Barack Obama is selling the planned US Cruise missile bombing of Syria as a “humanitarian” act in response to an alleged chemical weapons attack. Bombing Syria will kill more civilians, polarize the situation further, and invite even more intervention and weapons into the country, making it more likely that the civil war could expand into an extremely dangerous regional conflagration.
by Debra Sweet While protesting in Times Square Saturday, we listened amid the noise to Obama’s speech of mostly stick, and a little carrot. Some of the protesters took his “largesse” at offering Congress the chance to endorse his plan to attack Syria (the carrot) as a concession by Obama. They say we should seize the moment and “let Congress know” how many people are against this strike and potential regional war.
Here's our list of the September-October 2013 War Criminal Appearances/Protests. Please join or help organize a demonstration in a city near you. Reproducible posters and leaflets along with other information is available at the War Criminals Watch website.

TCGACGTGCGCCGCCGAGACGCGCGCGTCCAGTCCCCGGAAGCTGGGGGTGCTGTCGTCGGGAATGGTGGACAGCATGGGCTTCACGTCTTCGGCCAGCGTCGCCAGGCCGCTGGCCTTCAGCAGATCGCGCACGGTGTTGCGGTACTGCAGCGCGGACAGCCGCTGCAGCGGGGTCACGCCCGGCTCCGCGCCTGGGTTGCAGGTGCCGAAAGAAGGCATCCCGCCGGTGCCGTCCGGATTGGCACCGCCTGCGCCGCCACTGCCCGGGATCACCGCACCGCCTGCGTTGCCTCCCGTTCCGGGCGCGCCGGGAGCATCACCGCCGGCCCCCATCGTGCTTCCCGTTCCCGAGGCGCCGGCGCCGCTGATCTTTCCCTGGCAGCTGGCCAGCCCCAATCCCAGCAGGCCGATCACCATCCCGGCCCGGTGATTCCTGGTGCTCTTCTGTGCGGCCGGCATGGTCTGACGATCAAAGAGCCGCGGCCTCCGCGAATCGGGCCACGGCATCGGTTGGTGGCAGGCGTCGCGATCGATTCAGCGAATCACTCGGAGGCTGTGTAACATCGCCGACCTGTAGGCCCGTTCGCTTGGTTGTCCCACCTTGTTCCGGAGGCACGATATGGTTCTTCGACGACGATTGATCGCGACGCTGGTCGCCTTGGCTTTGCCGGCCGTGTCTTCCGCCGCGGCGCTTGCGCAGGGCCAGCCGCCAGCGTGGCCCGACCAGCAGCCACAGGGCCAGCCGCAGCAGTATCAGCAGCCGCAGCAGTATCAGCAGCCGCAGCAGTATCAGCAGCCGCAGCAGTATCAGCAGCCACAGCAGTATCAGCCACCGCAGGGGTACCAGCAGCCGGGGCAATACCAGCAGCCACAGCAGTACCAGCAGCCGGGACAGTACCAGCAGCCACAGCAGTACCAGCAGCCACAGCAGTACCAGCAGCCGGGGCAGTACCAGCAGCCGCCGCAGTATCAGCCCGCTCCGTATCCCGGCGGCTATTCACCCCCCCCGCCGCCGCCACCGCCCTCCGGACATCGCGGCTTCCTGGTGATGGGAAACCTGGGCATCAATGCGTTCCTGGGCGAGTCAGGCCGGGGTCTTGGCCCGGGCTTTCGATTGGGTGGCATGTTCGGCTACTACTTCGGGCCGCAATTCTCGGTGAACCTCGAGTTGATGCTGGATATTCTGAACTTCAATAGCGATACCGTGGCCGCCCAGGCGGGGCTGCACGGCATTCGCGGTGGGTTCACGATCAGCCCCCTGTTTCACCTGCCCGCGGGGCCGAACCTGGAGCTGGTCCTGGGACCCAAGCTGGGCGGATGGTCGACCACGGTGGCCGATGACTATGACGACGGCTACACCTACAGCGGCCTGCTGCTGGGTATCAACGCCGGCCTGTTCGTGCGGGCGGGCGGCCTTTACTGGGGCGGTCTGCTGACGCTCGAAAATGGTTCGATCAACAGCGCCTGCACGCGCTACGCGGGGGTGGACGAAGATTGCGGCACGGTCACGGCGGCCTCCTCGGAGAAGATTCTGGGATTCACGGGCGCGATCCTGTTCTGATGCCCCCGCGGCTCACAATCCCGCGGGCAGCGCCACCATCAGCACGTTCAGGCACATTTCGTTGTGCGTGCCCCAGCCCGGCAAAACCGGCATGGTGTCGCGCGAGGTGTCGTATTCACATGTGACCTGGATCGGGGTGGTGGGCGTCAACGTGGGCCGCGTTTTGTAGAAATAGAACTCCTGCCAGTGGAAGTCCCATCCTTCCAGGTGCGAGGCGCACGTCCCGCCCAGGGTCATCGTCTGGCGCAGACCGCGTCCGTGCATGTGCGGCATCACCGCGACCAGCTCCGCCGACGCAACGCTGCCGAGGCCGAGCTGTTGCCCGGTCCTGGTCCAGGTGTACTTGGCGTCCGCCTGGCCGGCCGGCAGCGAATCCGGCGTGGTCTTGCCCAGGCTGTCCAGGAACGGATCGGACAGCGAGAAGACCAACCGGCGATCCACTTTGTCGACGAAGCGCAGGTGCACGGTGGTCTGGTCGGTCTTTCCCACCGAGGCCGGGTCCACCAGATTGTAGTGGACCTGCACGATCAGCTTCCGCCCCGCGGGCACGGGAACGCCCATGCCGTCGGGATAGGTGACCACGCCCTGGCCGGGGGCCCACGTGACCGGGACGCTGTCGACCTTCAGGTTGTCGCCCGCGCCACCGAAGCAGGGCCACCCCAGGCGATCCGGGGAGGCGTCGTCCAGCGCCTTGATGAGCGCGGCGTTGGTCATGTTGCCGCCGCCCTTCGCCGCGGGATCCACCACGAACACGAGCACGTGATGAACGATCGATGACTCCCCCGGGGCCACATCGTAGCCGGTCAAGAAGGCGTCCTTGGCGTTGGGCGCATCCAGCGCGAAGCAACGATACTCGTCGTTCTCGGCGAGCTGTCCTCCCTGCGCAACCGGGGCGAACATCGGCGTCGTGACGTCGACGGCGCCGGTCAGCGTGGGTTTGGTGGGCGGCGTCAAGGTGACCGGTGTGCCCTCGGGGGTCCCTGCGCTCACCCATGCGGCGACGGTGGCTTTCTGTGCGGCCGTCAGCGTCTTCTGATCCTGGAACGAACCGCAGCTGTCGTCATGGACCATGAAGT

by Debra Sweet It's looking like the U.S. — notwithstanding President Obama's speech about "justice" and "freedom" today at theMarch on Washington 50th anniversary — will launch air strikes on Syria in the next few days. It's essential that visible protest in advance of, and in reaction to, such attacks are as strong as possible.
Protest Thursday August 29:
The sentence given in the Manning case is by far the longest given by the US government for anyone convicted of leaking information. Supporters in at least 17 cities were out Wednesday to protest quickly. There are demands for clemency, reduction of the sentence, and for a presidential pardon.
by Debra Sweet The terrible situation in Egypt and Syria may make one wish to look away, but we can't. In both countries, thousands have been killed, with horrifying massacres in the last weeks, and the U.S. government is deeply implicated.